Archive for July, 2009

So I did a 67-mile ride this morning that sent me from Silver Lake through downtown across the L.A. River and east across Whittier Boulevard to the San Gabriel River, then downstream to where it empties into the bay. Then I came up through Long Beach along the Shoreline Bikeway to the Los Angeles River and back up into downtown and home.

The highpoint was a rare treat. Some angelenos might go their lives not seeing a coyote in person, much less seeing a mother coyote defend her den and pups against a hungry rogue male. But that’s exactly what I saw on the San Gabriel River bed south of Washington Boulevard (click for the bigger picture):


You can’t tell much by this picture. seeing as the momma coyote is hunkered down and only her ear’s visible (in the center of the lightened circle an arrow indicates it). I have some video of the clashing standoff and a timelapse of chunks of the the long ride that I’ll link to tomorrow.

UPDATED (7.19): OK, here’s the timelapse vid of most of the ride. The cam was stop-n-go but finally recorded at length from the 2nd Street tunnel down to Seal Beach. Then got hinky again along the Shoreline Bikeway before staying on up the L.A. River where the battery finally pooped out just after crossing Imperial Highway. If it seems exceptionally speedy it’s because I recorded at one frame every two seconds, instead of every one second:

And here’s the regular real-time vid I got of the two coyotes. It was quite fascinating to watch, not just because it was like stumbling on to a scene playing out on the plain of the wild wide-open west instead of the concreted banks of a channelized and urbanized realm, but also because of the inherent drama of both creatures attempting to survive at the expense of the other:

Yeah, yeah… again with the sunflowers. Susan posted a couple awesome shots of one the first bees to dive into our sunflowers when she got home yesterday. This morning before leaving for work I found one digging in and couldn’t get an in-focus macro image of the critter despite repeated attempts.

So I flipped the cam to movie mode and was a bit more successful with this short clip:

gunbuttIn the wake of yesterday’s egregious encounter, I’m feeling the need to cleanse the palate by knocking out a long recreational ride I’ve been wanting to do since last year’s July 4th Washington Boulevard trek.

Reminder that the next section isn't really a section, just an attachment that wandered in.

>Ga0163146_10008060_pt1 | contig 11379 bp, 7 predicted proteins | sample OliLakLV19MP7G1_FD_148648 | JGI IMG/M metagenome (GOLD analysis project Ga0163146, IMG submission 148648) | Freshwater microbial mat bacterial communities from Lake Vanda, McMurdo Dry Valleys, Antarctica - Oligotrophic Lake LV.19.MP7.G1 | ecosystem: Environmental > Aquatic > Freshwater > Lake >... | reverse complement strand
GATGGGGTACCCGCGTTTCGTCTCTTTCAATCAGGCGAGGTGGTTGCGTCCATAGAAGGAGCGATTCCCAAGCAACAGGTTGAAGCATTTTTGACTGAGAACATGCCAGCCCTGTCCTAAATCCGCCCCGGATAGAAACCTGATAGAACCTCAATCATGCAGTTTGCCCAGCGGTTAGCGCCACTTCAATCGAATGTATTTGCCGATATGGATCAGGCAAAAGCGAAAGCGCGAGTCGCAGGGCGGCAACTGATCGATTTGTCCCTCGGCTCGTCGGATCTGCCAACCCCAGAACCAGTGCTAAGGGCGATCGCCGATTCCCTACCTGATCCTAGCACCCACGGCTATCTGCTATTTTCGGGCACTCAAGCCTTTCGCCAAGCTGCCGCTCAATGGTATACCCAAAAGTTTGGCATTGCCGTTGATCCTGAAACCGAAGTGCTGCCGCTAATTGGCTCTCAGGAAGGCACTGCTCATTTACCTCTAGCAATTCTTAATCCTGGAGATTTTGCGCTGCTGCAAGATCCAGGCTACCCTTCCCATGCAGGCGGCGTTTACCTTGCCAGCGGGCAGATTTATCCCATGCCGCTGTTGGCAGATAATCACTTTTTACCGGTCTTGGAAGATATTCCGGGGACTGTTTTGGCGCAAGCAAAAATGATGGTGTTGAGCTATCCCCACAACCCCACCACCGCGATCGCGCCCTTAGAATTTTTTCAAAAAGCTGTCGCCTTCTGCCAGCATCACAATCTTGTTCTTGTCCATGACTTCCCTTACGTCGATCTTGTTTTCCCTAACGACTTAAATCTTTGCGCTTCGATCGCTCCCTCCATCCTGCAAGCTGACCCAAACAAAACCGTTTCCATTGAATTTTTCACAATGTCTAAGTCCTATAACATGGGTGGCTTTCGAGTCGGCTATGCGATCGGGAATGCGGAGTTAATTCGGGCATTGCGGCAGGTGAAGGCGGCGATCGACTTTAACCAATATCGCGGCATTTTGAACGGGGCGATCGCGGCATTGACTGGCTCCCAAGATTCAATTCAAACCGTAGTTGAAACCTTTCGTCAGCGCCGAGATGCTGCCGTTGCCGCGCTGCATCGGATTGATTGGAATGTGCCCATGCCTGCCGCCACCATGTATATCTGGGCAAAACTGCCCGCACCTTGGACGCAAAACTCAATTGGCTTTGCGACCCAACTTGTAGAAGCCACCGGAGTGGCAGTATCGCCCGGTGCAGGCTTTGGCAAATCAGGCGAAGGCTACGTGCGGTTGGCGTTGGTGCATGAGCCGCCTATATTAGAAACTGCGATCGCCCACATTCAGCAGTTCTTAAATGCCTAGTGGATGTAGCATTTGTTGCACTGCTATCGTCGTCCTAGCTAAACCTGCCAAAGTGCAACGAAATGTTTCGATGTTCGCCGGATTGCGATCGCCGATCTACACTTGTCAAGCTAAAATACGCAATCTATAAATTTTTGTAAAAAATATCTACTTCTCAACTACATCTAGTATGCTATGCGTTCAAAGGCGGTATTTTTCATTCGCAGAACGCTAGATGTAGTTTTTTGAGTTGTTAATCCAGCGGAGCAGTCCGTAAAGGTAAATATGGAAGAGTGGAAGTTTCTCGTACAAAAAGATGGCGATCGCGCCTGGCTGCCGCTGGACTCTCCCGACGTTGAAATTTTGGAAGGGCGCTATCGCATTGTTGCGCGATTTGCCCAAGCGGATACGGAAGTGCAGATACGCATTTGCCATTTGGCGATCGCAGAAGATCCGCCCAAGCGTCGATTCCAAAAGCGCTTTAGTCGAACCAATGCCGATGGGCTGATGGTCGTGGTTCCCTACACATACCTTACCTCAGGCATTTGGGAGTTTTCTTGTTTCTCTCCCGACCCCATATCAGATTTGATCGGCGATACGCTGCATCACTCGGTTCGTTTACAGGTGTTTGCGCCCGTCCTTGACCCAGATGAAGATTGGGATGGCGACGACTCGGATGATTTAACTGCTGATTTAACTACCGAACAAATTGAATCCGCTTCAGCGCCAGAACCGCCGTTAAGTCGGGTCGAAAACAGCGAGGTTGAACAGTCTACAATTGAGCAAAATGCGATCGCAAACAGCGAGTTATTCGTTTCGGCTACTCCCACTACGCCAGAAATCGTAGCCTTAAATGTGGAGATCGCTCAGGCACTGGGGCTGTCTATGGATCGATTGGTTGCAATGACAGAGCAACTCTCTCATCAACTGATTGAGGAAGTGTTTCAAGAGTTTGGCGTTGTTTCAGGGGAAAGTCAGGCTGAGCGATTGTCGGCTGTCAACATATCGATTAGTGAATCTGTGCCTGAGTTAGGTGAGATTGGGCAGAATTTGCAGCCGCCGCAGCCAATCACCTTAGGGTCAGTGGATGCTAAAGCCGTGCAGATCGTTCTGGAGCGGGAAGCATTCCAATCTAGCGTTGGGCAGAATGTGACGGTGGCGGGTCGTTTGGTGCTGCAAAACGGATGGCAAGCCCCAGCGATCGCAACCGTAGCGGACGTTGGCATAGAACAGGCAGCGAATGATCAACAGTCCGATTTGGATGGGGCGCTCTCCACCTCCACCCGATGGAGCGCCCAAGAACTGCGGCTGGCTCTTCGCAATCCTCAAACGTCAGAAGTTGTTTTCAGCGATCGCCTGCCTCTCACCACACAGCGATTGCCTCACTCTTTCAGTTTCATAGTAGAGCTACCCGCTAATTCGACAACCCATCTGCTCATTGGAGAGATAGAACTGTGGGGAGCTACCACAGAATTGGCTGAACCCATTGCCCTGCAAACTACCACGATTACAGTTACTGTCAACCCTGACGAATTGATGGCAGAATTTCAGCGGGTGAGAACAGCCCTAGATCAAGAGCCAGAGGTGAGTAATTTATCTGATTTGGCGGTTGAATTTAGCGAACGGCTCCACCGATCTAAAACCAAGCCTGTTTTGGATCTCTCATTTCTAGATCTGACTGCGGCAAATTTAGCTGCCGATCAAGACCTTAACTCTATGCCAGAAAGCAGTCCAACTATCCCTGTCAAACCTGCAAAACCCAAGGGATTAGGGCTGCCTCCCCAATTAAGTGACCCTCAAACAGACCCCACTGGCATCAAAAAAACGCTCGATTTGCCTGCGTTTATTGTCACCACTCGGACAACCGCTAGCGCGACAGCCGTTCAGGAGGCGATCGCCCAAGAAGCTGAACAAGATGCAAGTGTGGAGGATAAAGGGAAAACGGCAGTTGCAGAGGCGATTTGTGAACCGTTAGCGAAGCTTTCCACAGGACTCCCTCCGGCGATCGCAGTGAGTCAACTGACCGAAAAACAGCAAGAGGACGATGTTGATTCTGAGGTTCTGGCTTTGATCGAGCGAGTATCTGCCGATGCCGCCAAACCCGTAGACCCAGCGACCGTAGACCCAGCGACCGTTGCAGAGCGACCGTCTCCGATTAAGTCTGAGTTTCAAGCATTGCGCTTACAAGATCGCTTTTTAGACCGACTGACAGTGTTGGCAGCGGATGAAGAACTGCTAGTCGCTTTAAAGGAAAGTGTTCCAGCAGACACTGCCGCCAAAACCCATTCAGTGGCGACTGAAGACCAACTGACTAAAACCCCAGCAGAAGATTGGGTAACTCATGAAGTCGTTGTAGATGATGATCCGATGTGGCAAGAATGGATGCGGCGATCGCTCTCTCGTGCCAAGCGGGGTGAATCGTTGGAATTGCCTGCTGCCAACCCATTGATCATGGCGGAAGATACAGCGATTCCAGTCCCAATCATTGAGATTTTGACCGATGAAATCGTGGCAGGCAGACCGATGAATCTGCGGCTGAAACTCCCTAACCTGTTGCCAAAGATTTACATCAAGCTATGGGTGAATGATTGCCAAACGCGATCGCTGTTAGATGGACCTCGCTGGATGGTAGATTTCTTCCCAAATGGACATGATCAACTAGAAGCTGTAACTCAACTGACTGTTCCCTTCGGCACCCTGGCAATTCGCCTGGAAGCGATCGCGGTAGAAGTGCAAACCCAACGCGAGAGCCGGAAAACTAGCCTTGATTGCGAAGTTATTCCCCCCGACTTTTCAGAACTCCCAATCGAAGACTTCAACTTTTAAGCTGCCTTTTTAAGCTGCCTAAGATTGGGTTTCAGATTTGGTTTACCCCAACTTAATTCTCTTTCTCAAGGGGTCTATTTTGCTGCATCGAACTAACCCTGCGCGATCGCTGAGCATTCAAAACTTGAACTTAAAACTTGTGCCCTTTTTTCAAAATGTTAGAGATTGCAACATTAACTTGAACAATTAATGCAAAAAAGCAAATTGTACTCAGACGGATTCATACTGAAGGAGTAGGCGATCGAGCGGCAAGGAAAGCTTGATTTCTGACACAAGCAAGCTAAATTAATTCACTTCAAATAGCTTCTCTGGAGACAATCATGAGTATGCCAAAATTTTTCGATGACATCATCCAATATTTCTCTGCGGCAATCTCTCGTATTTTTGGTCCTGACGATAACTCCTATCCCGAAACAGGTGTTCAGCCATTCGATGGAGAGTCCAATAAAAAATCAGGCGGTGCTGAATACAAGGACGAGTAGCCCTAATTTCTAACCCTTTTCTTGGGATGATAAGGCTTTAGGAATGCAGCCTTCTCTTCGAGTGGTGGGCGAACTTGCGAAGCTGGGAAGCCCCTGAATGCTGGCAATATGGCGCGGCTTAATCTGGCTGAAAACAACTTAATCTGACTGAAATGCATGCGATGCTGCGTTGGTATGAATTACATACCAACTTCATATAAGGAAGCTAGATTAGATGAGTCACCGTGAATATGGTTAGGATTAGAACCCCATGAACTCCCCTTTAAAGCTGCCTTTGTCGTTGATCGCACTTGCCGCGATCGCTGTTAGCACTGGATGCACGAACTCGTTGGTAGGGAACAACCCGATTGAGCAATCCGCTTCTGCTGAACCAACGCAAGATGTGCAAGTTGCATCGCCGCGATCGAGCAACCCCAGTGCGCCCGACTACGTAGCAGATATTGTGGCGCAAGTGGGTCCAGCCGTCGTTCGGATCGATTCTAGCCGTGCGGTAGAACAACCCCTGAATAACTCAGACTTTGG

In a nutshell, it’s about a 67-miler that will start in Silver Lake, head across downtown to the 6th Street Bridge, then take Whittier Boulevard out to the San Gabriel River, where I’ll follow its bikeway downstream to Seal Beach and then work my way across Naples into Long Beach along 2nd Street(and its new Sharrow’d lane) then boarding the Shoreline Bike Path on the beach to downtown Long Beach where I’ll get on the L.A. River Bikeway and head inland, with my sights set on Blue Star Restaurant in the Scrap Metal Distict for lunch before heading home.

I’m calling it the Gun Butt Ride because the route looks something like the butt of a gun. Don’t argue with me.

I’ve tweeted about it and posted it to and now tossed it up here in case there are any other hearty early-rising riders interested in joining me for the 6 a.m. departure from Silversun Plaza in Silver Lake. I’m going to try to keep a 15-mph-plus riding pace, but will be taking breaks at the 6th Street Bridge, Pio Pico State Park, the Naples canals, some place along the L.A. River and of course Blue Star for tasty foods and beverages. Estimated arrival time back in Silver Lake: 1 p.m.

Instead of a wide shot showing a whole lotta nuthin’ going on outside, this morning I zoomed across the backyard to two of the first-blooming sunflowers:


The latest image in a steady progression of pretty much the same dang thing can be viewed here on the Webcam page.

I pedaled into my 4,000th mile of the year right about here on Bates Avenue between Lexington and Gateway: